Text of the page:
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Right of Workers to Occupational Health and Safety

Occupational injuries and diseases:

The Indian Constitution has shown notable concern about workers in factories and industries as evidenced in its Preamble and the Directive Principles of State Policy.

The Directive Principles of State Policy provide:

  1. For securing the health and strength of workers, men and women;
  2. that the tender age of children is not abused;
  3. that citizens are not forced by economic necessity to enter avocations unsuited to their age or strength;
  4. just and humane conditions of work and maternity relief are provided; and,
  5. that the Government shall take steps, by suitable legislation or in any other way, to secure the participation of workers in the management of undertakings, establishments or other organizations engaged in any industry.

Occupational Health Laws:

The Factories Act, 1948, The Mines Act, 1952, The Dock Workers (Safety, Health & Welfare) Act, 1986 are some of the laws, that regulate the health of workers in an establishment. The Employees State Insurance Act, 1948 and the Workmen’s Compensation Act, 1923 are compensatory in nature.

Article 39(e) charges that the policy of the State shall be to secure ‘health and strength of the workers.

Article 42 mandates that the States shall make provision, statutory or executive ‘to secure just and humane conditions of work.

Article 43 directs that the State shall endeavour to secure to all workers, by suitable legislation or economic organization or any other way, a decent standard of life and full enjoyment of leisure and social and cultural opportunities.

Article 25(2) of the Universal Declaration of Human Rights promises the right to a standard of adequate living for health and well-being of the individual including medical care, sickness and disability.

Article 2(b) of the International Covenant on Political, Social and Cultural Rights protects the right of worker to enjoy just and favourable conditions of work ensuring safe and healthy working conditions.

As regards health care, Section 10 of the Factories Act lays down that a State Government may appoint qualified medical practitioners as ‘certifying surgeons’ to discharge the following duties:

  • Examination and certification of young persons and examination of persons engaged in hazardous occupation.
  • Exercising medical supervision where the substances used or new manufacturing processes adopted may result in a likelihood of injury to the workers.
  • Exercising medical supervision in case of young persons to be employed in work likely to cause injury.

S. 45 of the Factories Act also mandates that every factory for every 150 workers there should be at least one first aid box to be in charge of a person who holds a certificate in first aid from the State Government. Besides, every factory with more than 500 workers is required to have an ambulance room and prescribed medical and nursing staff.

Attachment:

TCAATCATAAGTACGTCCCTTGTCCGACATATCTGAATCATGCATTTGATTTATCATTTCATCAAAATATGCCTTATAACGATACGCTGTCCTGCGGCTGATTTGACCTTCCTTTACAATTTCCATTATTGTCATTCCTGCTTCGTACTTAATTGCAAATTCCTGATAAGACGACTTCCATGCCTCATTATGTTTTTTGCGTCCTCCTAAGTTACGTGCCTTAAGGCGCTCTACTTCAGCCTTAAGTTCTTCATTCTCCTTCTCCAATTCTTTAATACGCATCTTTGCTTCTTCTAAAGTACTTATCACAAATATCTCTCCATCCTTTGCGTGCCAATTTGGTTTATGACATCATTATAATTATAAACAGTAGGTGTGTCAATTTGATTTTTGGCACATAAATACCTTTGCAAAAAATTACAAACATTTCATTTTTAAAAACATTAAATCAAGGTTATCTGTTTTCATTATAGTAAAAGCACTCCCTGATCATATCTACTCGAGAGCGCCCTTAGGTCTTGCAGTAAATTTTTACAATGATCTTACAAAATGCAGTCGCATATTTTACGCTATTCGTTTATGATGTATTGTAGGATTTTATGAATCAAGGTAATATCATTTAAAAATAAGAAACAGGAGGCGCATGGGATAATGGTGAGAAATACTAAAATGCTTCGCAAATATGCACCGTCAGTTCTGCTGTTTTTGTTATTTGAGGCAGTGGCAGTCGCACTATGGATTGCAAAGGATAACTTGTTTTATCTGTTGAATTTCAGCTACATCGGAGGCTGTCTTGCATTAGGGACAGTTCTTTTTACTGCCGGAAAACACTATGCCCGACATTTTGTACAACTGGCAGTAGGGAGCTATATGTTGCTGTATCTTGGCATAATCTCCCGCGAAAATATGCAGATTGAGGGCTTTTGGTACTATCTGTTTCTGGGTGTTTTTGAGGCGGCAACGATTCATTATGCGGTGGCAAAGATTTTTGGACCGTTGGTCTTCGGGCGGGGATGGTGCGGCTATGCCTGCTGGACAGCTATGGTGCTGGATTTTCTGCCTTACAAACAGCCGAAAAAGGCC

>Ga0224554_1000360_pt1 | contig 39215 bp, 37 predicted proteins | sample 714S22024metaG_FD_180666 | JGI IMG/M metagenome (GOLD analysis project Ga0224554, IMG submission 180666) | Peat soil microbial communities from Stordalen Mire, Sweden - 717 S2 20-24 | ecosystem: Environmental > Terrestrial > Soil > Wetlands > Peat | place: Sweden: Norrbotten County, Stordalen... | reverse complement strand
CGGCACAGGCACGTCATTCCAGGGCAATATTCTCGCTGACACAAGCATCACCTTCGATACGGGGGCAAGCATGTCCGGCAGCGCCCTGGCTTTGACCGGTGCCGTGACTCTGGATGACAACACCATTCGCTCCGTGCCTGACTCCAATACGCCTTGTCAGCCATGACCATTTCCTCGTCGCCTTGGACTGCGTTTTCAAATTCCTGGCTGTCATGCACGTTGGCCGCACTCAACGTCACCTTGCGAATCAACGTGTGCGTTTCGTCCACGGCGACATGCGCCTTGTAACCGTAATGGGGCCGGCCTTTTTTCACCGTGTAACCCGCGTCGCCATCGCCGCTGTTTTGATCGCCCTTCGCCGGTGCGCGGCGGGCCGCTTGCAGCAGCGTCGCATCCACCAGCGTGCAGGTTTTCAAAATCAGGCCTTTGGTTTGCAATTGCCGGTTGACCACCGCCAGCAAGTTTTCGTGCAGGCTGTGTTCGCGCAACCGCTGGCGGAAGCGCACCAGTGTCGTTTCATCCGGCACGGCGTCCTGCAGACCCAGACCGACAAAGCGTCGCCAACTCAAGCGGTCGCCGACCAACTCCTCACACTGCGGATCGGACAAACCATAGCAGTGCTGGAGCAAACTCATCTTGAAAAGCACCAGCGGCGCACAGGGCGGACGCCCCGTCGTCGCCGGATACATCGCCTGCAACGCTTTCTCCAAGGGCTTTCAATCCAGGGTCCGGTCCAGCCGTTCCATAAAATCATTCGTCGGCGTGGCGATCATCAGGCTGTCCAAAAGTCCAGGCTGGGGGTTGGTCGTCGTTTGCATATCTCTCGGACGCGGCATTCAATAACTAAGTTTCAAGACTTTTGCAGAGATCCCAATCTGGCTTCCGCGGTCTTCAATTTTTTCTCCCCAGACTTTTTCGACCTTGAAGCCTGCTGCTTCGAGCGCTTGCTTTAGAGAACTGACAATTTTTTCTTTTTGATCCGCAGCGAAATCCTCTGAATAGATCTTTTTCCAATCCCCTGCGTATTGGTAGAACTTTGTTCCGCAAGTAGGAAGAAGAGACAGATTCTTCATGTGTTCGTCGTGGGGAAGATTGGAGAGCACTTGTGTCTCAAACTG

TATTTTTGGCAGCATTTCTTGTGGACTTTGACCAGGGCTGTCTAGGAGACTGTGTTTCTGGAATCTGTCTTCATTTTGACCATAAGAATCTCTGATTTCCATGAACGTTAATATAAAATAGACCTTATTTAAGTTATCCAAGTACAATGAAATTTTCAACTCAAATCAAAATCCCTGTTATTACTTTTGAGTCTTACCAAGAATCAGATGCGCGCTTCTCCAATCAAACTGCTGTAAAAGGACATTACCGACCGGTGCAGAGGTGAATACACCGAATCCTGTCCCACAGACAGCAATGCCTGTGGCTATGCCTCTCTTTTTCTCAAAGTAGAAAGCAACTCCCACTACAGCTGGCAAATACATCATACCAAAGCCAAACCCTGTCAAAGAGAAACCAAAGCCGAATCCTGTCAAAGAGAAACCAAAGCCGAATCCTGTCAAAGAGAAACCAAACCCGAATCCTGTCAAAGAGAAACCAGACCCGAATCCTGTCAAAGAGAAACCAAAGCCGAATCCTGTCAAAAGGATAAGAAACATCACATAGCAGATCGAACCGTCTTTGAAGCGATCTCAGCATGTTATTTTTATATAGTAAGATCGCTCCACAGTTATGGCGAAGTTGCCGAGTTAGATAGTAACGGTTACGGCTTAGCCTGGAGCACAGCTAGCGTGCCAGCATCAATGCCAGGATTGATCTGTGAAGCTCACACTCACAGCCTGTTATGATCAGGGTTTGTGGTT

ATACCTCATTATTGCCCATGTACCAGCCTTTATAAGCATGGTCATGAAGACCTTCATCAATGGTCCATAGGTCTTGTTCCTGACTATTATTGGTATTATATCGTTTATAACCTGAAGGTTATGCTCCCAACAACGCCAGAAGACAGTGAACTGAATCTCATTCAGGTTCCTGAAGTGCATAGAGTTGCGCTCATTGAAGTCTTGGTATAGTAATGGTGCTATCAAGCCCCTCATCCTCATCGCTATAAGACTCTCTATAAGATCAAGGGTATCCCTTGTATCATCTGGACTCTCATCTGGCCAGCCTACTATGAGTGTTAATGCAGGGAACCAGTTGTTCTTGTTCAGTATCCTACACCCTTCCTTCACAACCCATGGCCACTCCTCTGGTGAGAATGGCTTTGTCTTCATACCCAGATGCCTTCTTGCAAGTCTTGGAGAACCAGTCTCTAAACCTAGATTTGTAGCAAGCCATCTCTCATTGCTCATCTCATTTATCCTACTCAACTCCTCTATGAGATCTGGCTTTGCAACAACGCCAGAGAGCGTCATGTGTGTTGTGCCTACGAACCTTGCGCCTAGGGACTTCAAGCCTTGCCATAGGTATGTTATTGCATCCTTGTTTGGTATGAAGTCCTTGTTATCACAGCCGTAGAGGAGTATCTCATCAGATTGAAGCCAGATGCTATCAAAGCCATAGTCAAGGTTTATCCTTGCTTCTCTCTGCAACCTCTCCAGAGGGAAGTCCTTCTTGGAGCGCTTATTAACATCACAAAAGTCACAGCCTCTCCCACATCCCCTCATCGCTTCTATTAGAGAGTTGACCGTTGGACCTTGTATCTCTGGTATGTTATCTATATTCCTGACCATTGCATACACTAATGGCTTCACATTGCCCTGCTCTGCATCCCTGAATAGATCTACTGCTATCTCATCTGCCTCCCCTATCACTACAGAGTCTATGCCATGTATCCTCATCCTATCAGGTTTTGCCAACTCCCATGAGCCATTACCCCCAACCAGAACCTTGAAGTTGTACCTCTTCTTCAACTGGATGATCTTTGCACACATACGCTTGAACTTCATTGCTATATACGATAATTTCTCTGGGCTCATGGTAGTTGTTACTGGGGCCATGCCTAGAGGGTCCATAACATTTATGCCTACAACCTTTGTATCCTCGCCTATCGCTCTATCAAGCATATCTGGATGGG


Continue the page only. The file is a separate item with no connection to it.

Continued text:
Rule 78 prescribes that in every factory which employs more than 500 workers the Ambulance Room must be in the charge of a qualified medical practitioner with at least one qualified nurse. Article 27(1) provides that the state parties recognize the right of every child to a standard of living adequate for the child’s physical, mental, spiritual, moral and social development. Article 31(1) recognizes the right of the child to rest and leisure, to engage in play and recreational activities appropriate to the age of the child and to participate freely in cultural life and the arts.

Article 32 which is material for the purpose of this case reads as under:

  1. State parties recognise the right of the child to be protected from economic exploitation and from performing any work that is likely to be hazardous or to interfere with the child’s education, or to be harmful to the child’s health or physical, mental, spiritual, moral or social development.
  2. State parties shall take legislative, administrative, social and educational measures to ensure the implementation of the present article. To this end, and having regard to the relevant provisions of other international instruments, State parties shall in particular:
    • Provide for a minimum age or minimum ages for admission to employment;
    • Provide for appropriate regulation of the hours and conditions of employment;
    • Provide for appropriate penalties or other sanctions to ensure the effective enforcement of the present article.

The Court issued various directions including the following:

  • The medical examination of workers which is to be conducted under Section 41E of the Factories Act, 1948 should be such as would enable an identification of diseases and illnesses which are a likely outcome of the process and material used in the factory;
  • Copies of medical records of workmen must be handed over to them as and when medical examinations are conducted and the appropriate government will consider the issuance of suitable directions mandating the permanent preservation of medical records in the electronic form by factories engaged in hazardous processes;
  • In respect of factories involved in hazardous processes, safety and occupational health surveys as required by Section 91A should invariably be carried out at the time of renewal of licenses, apart from other times.


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